Big things in small packages
Crepe with burrata and proscuitto at Piccola Gelateria
Jeffery Johnston Photographs
Special things often come in small packages. This is certainly the case at a couple of new spots brightening up the local dining scene. Combining cozy ambiance with jewel-box proportions, these counter-service establishments help to both upgrade and expand some niche
Piccola Gelateria on Freret Street is serving up what many consider to be the best gelato in New Orleans, and arguments can be made for a far larger scope. A labor of love by husband and wife team Ria and Ross Turnbull, Piccola was born of a desire to open a gelato shop inspired by those found in Bologna, Italy, where the pair spent time over the course of their professional travels.
To make this dream a reality, the Turnbulls drew upon their years of experience in the hospitality industry. For Ross, it was his 35 years spent as a chef in two- and three-Michelin star restaurants across Europe. When a hotel group sent Ross to work in New Orleans, he and Ria fell for the city and the pair decided to stay. “New Orleans is just a very European city,” Ross says. “We liked the feel and the flavor of it. We had always talked about doing our own thing. So, one day we decided to go ahead and
just do it.”
The attention to detail in the shop’s interior is the first thing to strike visitors, with its oak flooring that carries over through the custom furniture and up the wall on the dining side. The abundance of wood, combined with the earthy tones of the plaster walls, adds warmth to the space. The beautiful custom equipment housing the gelato case and the coffee station featuring a La Marzocco espresso machine, which Ross uses to pull shots using small-batch beans custom roasted by a proprietary supplier, grabs attention. “Ria designed the shop,” Ross says. “I picked out the equipment, but she’s the one who made it look so nice.”
With a background in fine dining, why focus on Bolognese gelato? For Ross the answer is simple. “Gelato is something that Ria and I both loved and Bologna is basically the center of gelato in Italy,” he explains. Gelato and ice cream aren’t synonymous, he’s quick to point out. Gelato features about half the calories of ice cream, which means half the sugar and half the fat, making it a less guilty indulgence. In addition, a much smaller volume of air is incorporated into the mix, resulting in a denser product, which explains the relative richness of the concoction. What is more, gelato is served at a warmer temperature than ice cream – usually around 10 degrees Fahrenheit versus the zero to 5 degrees of ice cream. The warmer temperature opens up the flavor, since cold temperatures dull taste. The high-end Pozzetti display case by Italian manufacturer IFI holds the gelato in deeper pots than the more typical shallow pans, keeping the temperature constant and exposing less of its surface to air. “The quality of the product speaks for itself,” Ross says. “This is what was impressed upon me when I was an apprentice.” Taste it and you will see what he’s talking about.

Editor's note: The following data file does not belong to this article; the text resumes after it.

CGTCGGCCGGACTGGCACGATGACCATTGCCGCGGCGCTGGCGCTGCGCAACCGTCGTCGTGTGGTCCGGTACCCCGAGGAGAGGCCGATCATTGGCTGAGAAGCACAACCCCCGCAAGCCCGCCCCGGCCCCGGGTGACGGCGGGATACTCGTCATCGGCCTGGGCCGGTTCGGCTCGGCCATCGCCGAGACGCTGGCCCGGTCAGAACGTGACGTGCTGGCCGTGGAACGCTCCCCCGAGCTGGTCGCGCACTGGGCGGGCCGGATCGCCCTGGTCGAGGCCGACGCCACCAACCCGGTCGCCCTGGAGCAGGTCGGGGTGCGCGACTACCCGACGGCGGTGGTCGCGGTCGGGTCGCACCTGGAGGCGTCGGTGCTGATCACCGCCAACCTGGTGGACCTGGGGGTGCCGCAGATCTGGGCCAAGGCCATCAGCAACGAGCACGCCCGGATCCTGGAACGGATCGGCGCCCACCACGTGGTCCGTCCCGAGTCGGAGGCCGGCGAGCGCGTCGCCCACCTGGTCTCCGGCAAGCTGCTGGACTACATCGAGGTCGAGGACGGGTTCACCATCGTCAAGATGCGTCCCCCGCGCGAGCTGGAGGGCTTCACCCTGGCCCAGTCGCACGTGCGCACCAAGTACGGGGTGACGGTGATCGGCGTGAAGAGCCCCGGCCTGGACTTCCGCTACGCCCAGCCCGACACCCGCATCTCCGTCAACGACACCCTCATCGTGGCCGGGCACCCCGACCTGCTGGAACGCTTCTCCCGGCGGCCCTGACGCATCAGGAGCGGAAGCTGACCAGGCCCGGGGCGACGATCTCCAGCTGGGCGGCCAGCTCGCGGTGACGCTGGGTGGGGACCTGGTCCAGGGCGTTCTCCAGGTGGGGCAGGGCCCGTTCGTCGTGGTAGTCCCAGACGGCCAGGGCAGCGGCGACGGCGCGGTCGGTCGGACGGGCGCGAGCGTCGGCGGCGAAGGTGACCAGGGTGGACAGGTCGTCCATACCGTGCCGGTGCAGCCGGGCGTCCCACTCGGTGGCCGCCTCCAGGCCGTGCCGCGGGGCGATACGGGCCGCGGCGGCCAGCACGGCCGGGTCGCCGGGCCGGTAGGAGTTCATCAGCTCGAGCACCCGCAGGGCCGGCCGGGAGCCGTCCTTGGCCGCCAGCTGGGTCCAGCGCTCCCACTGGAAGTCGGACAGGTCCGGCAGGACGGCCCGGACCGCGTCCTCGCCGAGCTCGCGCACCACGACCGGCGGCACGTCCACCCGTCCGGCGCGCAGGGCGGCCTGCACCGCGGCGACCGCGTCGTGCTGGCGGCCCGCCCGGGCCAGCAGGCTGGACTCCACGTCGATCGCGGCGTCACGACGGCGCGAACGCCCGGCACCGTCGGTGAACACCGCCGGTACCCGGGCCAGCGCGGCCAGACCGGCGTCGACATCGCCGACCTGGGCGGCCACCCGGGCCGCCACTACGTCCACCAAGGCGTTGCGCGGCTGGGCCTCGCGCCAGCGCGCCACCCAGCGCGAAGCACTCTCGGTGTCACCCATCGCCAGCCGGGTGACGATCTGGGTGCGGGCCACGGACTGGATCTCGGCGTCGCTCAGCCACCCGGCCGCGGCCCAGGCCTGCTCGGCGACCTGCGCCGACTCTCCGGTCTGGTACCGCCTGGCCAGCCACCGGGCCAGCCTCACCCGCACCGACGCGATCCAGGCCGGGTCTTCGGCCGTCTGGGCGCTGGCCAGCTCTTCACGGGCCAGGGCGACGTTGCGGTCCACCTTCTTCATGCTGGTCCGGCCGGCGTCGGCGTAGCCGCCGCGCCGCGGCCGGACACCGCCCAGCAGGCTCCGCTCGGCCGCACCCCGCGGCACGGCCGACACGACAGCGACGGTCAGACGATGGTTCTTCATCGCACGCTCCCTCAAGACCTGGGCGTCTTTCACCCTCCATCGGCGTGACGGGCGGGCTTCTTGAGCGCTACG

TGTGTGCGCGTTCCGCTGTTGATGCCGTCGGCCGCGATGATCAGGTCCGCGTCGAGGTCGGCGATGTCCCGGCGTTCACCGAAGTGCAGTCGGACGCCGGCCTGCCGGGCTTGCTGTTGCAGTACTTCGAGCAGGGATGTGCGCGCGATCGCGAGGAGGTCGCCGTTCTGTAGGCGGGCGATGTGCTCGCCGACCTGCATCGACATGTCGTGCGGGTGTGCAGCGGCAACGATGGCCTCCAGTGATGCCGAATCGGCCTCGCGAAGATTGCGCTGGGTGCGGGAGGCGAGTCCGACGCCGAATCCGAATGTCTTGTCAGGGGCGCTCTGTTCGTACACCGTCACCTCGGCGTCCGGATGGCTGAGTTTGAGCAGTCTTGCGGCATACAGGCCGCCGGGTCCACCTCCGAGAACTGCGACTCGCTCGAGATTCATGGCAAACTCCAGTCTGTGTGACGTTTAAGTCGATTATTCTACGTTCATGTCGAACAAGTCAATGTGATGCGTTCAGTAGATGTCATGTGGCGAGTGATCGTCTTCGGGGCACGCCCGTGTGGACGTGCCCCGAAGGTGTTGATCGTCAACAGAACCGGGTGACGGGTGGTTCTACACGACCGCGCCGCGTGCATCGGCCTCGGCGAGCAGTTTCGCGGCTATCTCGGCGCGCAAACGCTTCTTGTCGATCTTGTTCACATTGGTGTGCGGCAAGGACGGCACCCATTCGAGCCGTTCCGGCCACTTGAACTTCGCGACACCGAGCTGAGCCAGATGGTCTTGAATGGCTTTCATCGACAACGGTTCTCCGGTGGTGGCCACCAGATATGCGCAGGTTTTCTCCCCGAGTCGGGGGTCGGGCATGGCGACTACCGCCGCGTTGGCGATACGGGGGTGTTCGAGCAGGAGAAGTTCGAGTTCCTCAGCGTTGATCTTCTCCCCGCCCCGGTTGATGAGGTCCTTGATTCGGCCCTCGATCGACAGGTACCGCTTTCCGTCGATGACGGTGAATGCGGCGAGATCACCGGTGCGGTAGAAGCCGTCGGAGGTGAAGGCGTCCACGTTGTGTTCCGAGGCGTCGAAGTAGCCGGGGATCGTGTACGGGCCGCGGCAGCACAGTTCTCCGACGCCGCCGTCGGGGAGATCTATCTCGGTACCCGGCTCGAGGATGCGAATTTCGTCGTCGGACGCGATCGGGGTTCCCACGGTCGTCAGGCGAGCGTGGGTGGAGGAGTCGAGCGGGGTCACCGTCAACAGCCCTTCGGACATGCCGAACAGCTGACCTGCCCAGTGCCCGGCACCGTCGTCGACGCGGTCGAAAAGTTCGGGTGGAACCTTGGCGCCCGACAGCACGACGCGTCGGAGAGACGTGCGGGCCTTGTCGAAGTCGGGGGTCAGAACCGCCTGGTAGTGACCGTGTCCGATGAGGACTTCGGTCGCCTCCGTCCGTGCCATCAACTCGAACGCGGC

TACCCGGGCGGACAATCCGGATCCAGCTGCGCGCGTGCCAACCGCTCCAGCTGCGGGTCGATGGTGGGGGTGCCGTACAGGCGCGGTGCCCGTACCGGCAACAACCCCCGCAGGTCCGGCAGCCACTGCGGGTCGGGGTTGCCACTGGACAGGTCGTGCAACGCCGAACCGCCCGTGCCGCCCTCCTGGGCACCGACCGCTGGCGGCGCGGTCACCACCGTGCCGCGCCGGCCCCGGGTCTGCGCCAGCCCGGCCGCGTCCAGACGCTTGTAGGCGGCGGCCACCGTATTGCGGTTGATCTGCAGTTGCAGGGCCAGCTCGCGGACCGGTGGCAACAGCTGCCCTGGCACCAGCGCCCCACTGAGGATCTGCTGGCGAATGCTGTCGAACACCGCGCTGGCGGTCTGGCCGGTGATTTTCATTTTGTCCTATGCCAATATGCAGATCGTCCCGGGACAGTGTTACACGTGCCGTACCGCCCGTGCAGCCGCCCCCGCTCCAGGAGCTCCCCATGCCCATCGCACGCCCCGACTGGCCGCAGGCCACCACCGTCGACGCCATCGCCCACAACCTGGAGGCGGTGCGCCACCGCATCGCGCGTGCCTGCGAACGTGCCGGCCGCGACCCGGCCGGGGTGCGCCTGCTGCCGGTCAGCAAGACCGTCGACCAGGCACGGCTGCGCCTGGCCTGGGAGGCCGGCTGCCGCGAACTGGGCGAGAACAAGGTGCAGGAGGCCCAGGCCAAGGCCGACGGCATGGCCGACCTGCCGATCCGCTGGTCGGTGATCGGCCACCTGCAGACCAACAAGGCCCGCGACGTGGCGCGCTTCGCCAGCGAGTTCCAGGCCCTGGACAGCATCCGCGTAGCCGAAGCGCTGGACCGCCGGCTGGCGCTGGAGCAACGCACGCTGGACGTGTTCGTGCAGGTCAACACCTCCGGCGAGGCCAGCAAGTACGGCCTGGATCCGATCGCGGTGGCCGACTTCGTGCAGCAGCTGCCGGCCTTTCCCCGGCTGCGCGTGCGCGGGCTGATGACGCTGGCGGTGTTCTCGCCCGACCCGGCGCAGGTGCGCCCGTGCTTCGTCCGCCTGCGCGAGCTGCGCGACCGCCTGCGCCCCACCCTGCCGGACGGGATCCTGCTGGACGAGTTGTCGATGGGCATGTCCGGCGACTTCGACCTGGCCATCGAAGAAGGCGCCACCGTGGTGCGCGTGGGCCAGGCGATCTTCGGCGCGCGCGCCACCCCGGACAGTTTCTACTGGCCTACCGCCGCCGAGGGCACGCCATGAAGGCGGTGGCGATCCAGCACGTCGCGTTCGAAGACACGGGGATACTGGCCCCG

Start with the pistachio – the richness and intensity will blow you away. Bronte pistachio paste is used as the base while Ross roasts and hand-grinds whole DOP pistachios and folds them into the mix to layer and amplify the flavor. Also recommended are the chocolate options – he only uses Valhrona chocolate. Look for the dark 70 percent if he has it. And for kids, the Mr. Cookie flavor is a big hit.
Along with gelato, traditional crêpes (both savory and sweet) are served, as well as piadina, a sandwich made from a type of Italian flatbread. While limited in selection, the offerings are carefully considered and (like the gelato) reflect serious respect for the choice of the ingredients used.
Poke has finally arrived in New Orleans. At its roots, it’s a Hawaiian meal of raw fish, but over on the West Coast the dish has morphed into a food trend that melds salad and sushi elements into a fresh, casual and healthy dining option. Owned by a group of partners and spearheaded by Joe Reiss and his sister Cecile Hardy Tanguis, Poke Loa occupies the former Jamba Juice space at the corner of Magazine Street and Louisiana Avenue.
The sleek, contemporary space is a counter-service operation and offers limited bar seating, as well as a small collection of tables. Diners build their own Poke Bowl by going through a checklist of options. You pick your type of rice or salad, your protein, your sauce and your toppings. Additional garnishes are offered as well. Consider the yellowtail over white rice with citrusy Ponzu sauce, orange tobiko and pickled ginger. Mixing and matching is part of the fun, but composed bowls are available as well. The Tuna Poke bowl pairs baby cucumbers, sweet onions, sesame seeds and lemon miso aioli. Vegetarian options built on a foundation of tofu are offered as well.
Geoffrey Meeker’s French Truck Coffee has established a strong local presence and has even expanded out of state. But there’s something special about the original location at 1200 Magazine St., basically a coffee counter with a glass wall offering views into the roasting floor. The staff is eminently knowledgeable and, what’s more, clearly has access to the first pick of freshly roasted beans. The vanilla-bean infused iced coffee is a winner as well.
4525 Freret St., #103
Breakfast, lunch and dinner Tuesdays-Sundays
3341 Magazine St.
Lunch and dinner daily